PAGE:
Although overseas outsourcing was at one time compared with corporate treachery, the pace of change has been slower than IT staff feared.
Experian: staff rewards
A highly innovative recognition scheme called Game On! has boosted IT’s ratings as a place that recognises its good performers. The Game On! online nomination process has led to no fewer than 178 people being rewarded through fun treats like a private skiing lesson, or a day driving at Silverstone. “One of the great things about this scheme is that instead of just telling our IT people what good performance is, we can now show them,” says Helen Webster, the HR manager involved. “How Jo on the helpdesk responded to a client problem: that is what we want. Or the response of a project team to a major setback: that is how we want people to behave.”
Vast amounts of IT work have been offshored but those made redundant have mostly been able to find new jobs. And IT pay has not been cut, though the favoured treatment meted out to IT workers in the 1990s is now just a dim memory. However, today’s IT functions are very different from before and one very big difference is in the profile and mindset of the onshore workforce.
Workforces are on average much older now partly because headcount caps have cut graduate recruitment to unsustainably low levels. Staff turnover is unhealthily low and many IT teams are stagnant. And the balance of power has moved to employers, many of whom, while not cutting pay, are giving modest pay rises while tightening up on employee performance standards. Finally, many workers in their fifties want to escape from all this but cannot because their options are limited.
The good news is, however, that we are turning a corner. One big change is that offshoring is no longer being demonised among all onshore IT workforces. In a recent survey of the impact of offshoring on onshore IT staff in blue chip companies, one company told us the impact on morale was “Nil to positive – it is part of our overall strategy and is seen as a defence against outsourcing.” Another company said: “There is a positive message about ensuring security of the roles internally by having more flexibility using external suppliers.”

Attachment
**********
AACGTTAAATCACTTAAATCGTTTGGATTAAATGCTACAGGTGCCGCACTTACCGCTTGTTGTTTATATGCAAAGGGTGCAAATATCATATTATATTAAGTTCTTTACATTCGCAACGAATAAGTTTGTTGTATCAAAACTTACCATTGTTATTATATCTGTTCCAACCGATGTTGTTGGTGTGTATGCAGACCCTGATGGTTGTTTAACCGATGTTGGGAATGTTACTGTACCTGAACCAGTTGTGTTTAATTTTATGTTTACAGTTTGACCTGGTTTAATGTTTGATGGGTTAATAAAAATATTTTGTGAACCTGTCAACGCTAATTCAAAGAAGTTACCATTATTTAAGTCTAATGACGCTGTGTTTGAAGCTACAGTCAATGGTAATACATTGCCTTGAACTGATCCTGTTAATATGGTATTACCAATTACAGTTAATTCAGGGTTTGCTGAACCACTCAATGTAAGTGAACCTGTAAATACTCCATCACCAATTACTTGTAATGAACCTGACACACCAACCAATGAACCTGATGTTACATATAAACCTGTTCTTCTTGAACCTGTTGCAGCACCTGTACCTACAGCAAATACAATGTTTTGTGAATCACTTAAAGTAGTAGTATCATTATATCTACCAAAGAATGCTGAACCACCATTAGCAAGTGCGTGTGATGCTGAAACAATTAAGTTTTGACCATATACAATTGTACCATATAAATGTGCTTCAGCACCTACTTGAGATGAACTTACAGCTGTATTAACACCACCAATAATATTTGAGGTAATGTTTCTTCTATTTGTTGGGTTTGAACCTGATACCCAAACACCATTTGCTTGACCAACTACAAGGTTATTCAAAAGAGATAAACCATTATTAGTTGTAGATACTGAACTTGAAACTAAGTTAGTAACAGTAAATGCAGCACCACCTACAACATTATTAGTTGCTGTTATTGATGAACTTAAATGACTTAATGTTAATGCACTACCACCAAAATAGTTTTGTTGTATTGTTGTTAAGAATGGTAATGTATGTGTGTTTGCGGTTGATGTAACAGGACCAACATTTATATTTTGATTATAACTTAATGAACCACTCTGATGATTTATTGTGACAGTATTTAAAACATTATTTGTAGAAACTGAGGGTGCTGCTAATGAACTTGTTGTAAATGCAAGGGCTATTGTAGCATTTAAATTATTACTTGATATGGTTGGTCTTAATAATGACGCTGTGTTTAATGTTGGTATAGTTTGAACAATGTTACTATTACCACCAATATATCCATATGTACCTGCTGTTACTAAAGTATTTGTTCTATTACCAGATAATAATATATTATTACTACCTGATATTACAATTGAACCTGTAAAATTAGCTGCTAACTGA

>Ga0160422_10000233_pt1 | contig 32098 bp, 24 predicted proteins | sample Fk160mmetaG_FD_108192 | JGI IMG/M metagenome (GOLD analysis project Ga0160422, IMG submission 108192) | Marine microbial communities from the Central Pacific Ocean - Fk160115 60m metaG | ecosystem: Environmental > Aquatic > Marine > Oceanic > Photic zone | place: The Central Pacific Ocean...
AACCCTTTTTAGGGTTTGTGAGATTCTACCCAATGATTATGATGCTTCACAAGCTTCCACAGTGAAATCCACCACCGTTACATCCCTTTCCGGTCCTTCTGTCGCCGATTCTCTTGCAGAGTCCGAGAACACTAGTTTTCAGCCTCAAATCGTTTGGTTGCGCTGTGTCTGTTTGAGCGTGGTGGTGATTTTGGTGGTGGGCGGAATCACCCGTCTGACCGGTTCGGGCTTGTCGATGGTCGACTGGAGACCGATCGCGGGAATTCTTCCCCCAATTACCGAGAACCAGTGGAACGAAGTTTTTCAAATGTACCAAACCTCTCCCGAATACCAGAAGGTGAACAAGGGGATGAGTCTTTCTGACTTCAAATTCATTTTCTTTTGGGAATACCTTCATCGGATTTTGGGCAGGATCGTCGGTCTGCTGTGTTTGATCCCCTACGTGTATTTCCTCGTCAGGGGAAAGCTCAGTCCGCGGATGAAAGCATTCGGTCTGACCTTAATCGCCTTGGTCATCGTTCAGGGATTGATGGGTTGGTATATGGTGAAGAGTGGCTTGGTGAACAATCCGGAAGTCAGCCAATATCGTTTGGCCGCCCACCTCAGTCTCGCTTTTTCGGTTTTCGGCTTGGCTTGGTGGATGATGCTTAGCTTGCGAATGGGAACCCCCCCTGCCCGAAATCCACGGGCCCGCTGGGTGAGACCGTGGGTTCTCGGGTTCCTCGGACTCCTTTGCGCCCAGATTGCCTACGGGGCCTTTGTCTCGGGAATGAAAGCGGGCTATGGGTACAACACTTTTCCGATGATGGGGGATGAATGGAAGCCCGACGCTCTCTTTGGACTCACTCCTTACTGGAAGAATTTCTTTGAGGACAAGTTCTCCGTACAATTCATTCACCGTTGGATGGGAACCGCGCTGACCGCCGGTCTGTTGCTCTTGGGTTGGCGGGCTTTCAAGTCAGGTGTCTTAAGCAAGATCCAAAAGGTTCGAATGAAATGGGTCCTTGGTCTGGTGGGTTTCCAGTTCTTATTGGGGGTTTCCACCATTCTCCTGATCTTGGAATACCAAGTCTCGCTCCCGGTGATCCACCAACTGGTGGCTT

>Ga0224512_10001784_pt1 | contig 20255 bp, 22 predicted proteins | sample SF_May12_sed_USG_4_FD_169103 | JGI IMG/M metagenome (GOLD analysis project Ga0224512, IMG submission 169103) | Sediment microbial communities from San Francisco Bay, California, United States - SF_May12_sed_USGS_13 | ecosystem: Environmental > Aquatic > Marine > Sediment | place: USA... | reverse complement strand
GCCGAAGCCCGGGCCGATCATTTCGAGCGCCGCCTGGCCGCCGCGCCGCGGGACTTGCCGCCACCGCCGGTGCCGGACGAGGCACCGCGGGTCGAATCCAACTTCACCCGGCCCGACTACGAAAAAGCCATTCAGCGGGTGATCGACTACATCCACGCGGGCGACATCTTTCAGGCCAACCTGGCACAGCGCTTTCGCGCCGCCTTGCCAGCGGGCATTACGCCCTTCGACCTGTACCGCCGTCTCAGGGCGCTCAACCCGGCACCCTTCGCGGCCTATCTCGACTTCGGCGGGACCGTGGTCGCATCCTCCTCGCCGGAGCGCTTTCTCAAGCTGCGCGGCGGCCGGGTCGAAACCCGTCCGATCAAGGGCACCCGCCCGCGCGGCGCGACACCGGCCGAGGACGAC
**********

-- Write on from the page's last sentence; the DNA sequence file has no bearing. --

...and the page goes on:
Not surprisingly, the impact on employee morale depends on which stage of the offshoring process the employer is at. Two other FTSE 100 companies that have advanced well down the offshoring route have recently reported measurable improvements in IT morale in their staff surveys. Why? The redundancies have stopped, the end game is now in sight and a new modus operandi is bedding down.
IT people can come to work knowing their jobs and roles are secure. In one of those companies, 500 staff have been kept onshore while 1,500 undertake IT work in India. In fact there only ever were around 1,000 onshore IT jobs in the UK to start with, so offshoring has doubled the number of IT people engaged in building and supporting information systems for that company. So a larger, healthy and stable IT function spread across two countries has emerged.
As other companies reach their particular equilibrium points over the next few years, we can expect morale there to improve, too. Smart CIOs have noted that getting uncertainty out of the way sooner actually helps morale. Uncertainty and fear is more stressful than bad news.
So can we expect the onshore IT community as a whole to emerge from the end of its offshoring tunnel into sunny uplands? Yes, we can. Just as in the 1990s it was clear that IT headcount could not grow at 7 per cent per annum in perpetuity, so today it is clear that onshore IT headcount must eventually stabilise in all companies. And when that point starts to be reached (in the next few years) recruitment of graduate trainees will recover, we will see more staff movement, and morale will improve.
But the onshore workforce will have a different shape to it, and that brings its own issues. Analysing business requirements, managing business relationships, projects and vendors, providing architectures and standards and providing the glue that is needed to hold programmes and systems together needs a high level of skills. The implications of this are not yet completely understood.